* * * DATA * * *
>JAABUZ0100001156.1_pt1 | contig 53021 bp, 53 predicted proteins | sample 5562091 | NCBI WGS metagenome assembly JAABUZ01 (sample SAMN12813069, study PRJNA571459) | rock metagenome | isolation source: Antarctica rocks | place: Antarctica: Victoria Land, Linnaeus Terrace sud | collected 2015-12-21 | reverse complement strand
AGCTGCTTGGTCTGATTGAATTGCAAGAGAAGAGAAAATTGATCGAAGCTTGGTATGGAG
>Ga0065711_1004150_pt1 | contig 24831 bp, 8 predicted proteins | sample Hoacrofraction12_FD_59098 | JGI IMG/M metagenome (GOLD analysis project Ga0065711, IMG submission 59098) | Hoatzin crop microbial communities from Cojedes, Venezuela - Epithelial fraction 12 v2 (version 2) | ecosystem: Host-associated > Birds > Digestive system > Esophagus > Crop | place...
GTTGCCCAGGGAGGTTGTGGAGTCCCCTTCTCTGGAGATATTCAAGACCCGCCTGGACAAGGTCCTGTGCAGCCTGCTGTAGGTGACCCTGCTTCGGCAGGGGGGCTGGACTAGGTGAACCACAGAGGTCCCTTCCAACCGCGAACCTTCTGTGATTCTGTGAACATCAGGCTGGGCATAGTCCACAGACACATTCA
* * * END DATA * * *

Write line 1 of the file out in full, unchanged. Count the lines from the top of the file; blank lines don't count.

>JAABUZ0100001156.1_pt1 | contig 53021 bp, 53 predicted proteins | sample 5562091 | NCBI WGS metagenome assembly JAABUZ01 (sample SAMN12813069, study PRJNA571459) | rock metagenome | isolation source: Antarctica rocks | place: Antarctica: Victoria Land, Linnaeus Terrace sud | collected 2015-12-21 | reverse complement strand